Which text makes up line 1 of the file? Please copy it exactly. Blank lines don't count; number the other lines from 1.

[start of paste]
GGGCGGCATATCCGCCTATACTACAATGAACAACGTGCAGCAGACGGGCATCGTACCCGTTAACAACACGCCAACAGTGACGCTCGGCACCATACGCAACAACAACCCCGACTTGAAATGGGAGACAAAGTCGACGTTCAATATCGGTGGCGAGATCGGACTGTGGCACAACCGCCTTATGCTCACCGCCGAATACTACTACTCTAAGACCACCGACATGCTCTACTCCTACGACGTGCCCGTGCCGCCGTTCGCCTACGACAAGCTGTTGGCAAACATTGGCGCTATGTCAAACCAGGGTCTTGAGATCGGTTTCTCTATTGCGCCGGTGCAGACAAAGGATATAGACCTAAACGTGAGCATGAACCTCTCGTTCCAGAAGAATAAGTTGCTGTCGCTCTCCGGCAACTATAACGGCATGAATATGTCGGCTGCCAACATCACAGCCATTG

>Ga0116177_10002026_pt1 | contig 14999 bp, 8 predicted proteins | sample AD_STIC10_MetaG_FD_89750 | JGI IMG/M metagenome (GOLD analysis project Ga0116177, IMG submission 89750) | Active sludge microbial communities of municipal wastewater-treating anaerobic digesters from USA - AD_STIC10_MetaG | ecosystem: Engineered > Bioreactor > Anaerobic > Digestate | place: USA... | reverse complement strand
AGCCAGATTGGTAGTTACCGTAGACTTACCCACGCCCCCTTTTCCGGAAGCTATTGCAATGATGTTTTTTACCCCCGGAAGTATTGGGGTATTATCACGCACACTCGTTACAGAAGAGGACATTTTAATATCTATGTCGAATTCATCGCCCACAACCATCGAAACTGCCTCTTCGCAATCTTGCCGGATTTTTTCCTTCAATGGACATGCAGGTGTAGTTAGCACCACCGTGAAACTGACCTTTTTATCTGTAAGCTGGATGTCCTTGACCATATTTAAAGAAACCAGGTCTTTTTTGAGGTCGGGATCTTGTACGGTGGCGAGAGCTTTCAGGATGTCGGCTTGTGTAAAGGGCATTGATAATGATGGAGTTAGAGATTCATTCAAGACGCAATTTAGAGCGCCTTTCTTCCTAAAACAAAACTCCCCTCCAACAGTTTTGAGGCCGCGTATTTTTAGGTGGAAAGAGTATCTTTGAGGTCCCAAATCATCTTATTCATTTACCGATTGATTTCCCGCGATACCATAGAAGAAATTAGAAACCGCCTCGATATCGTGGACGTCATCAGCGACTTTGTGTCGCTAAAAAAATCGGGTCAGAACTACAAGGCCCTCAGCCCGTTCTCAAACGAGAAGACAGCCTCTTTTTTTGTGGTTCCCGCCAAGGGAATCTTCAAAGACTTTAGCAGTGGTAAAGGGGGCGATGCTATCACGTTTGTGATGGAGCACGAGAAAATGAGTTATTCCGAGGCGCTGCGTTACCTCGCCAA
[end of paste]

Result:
GGGCGGCATATCCGCCTATACTACAATGAACAACGTGCAGCAGACGGGCATCGTACCCGTTAACAACACGCCAACAGTGACGCTCGGCACCATACGCAACAACAACCCCGACTTGAAATGGGAGACAAAGTCGACGTTCAATATCGGTGGCGAGATCGGACTGTGGCACAACCGCCTTATGCTCACCGCCGAATACTACTACTCTAAGACCACCGACATGCTCTACTCCTACGACGTGCCCGTGCCGCCGTTCGCCTACGACAAGCTGTTGGCAAACATTGGCGCTATGTCAAACCAGGGTCTTGAGATCGGTTTCTCTATTGCGCCGGTGCAGACAAAGGATATAGACCTAAACGTGAGCATGAACCTCTCGTTCCAGAAGAATAAGTTGCTGTCGCTCTCCGGCAACTATAACGGCATGAATATGTCGGCTGCCAACATCACAGCCATTG